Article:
Orthokeratology vs. spectacles: adverse events and discontinuations

Jacinto Santodomingo-Rubido, César Villa-Collar, Bernard Gilmartin, Ramon Gutiérrez-Ortega

Research output: Contribution to journalArticlepeer-review

Abstract

Purpose. To assess the relative clinical success of orthokeratology contact lenses (OK) and distance single-vision spectacles (SV) in children in terms of incidences of adverse events and discontinuations over a 2-year period.
Methods. Sixty-one subjects 6 to 12 years of age with myopia of - 0.75 to - 4.00DS and astigmatism =1.00DC were prospectively allocated OK or SV correction. Subjects were followed at 6-month intervals and advised to report to the clinic immediately should adverse events occur. Adverse events were categorized into serious, significant, and non-significant. Discontinuation was defined as cessation of lens wear for the remainder of the study.
Results. Thirty-one children were corrected with OK and 30 with SV. A higher incidence of adverse events was found with OK compared with SV (p < 0.001). Nine OK subjects experienced 16 adverse events (7 significant and 9 non-significant). No adverse events were found in the SV group. Most adverse events were found between 6 and 12 months of lens wear, with 11 solely attributable to OK wear. Significantly more discontinuations were found with SV in comparison with OK (p < 0.05).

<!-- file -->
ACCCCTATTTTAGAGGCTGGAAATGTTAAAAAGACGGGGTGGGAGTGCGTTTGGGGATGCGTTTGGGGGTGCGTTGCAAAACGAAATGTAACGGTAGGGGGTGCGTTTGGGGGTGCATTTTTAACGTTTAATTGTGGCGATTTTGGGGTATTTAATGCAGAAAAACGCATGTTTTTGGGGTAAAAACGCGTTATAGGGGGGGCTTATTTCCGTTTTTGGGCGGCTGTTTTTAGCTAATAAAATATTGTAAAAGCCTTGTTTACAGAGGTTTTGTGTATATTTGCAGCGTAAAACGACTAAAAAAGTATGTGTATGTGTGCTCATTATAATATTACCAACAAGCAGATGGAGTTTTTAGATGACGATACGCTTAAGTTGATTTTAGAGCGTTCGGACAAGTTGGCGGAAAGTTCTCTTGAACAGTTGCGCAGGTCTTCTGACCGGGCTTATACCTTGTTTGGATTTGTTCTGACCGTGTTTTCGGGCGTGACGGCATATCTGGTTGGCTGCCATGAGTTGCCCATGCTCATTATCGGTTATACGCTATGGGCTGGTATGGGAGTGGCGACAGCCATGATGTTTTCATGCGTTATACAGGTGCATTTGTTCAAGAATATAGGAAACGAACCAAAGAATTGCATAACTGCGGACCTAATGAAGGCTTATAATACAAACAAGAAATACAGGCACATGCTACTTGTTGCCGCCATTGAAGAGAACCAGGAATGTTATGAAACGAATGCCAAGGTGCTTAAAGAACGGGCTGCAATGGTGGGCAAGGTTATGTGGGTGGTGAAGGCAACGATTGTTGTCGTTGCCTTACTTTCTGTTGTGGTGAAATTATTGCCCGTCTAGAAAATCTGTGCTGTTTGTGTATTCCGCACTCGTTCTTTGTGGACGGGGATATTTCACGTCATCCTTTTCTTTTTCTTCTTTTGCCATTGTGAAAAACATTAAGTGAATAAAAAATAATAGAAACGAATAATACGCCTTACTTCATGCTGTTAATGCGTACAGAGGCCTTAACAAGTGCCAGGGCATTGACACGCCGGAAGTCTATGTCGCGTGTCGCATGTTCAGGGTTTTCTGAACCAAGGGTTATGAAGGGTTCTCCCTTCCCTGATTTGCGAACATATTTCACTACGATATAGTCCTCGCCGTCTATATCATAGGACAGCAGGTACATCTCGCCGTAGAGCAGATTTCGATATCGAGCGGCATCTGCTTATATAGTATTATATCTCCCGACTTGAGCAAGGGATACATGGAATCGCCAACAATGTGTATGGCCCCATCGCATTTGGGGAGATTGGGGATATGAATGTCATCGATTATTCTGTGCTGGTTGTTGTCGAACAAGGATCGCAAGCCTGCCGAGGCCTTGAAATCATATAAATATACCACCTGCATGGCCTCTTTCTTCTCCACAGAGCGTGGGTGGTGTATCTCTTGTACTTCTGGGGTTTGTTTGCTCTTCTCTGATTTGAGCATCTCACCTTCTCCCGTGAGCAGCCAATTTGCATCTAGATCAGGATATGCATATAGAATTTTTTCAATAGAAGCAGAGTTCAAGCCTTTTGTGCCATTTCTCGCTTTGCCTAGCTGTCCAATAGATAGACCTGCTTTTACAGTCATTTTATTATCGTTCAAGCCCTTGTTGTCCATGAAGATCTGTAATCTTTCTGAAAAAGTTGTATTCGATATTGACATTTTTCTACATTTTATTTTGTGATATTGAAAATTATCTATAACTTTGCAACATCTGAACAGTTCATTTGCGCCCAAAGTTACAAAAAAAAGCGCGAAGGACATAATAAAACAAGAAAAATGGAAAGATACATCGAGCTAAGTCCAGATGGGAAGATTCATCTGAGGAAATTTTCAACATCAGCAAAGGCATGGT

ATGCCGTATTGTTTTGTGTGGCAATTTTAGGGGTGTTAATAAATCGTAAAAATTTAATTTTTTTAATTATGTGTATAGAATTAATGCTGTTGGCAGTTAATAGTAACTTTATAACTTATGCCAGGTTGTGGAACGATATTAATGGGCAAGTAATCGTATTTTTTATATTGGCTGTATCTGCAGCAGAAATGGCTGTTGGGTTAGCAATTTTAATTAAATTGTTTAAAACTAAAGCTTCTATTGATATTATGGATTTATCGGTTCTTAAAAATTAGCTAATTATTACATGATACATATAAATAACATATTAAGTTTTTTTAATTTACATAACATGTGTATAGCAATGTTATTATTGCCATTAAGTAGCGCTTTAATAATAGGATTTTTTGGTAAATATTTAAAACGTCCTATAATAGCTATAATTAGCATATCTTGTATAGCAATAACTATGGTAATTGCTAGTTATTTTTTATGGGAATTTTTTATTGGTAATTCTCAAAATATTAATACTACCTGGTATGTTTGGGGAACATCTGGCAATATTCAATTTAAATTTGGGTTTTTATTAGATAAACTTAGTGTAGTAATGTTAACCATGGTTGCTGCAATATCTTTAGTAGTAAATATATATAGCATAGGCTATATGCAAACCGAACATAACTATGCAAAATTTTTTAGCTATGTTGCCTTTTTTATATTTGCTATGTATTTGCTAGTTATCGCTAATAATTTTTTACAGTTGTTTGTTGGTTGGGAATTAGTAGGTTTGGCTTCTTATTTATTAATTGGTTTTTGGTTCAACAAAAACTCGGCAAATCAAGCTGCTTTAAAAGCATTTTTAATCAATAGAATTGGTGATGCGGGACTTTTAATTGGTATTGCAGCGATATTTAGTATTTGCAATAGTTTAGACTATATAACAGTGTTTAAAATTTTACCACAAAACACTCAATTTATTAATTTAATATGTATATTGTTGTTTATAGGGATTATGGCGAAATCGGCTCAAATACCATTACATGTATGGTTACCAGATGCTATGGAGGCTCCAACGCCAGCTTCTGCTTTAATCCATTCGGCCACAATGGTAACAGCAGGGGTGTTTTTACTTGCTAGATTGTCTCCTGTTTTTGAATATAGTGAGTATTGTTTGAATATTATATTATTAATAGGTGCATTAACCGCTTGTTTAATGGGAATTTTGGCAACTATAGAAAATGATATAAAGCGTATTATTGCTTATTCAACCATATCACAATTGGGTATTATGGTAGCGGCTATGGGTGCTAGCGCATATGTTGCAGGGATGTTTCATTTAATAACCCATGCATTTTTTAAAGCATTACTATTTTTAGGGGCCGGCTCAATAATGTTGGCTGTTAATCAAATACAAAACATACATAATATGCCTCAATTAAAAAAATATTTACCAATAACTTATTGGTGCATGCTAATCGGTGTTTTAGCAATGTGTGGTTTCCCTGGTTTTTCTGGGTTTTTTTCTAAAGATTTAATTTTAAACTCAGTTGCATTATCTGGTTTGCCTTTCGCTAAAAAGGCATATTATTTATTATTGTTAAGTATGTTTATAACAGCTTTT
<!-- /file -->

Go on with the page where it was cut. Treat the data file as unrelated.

Conclusions. The relatively low incidence of adverse events and discontinuations with OK is conducive for the correction of myopia in children with OK contact lenses.
Original languageEnglish
Pages (from-to)1133-1139
Number of pages7
JournalOptometry and Vision Science
Volume89
Issue number8
DOIs
Publication statusPublished - Aug 2012

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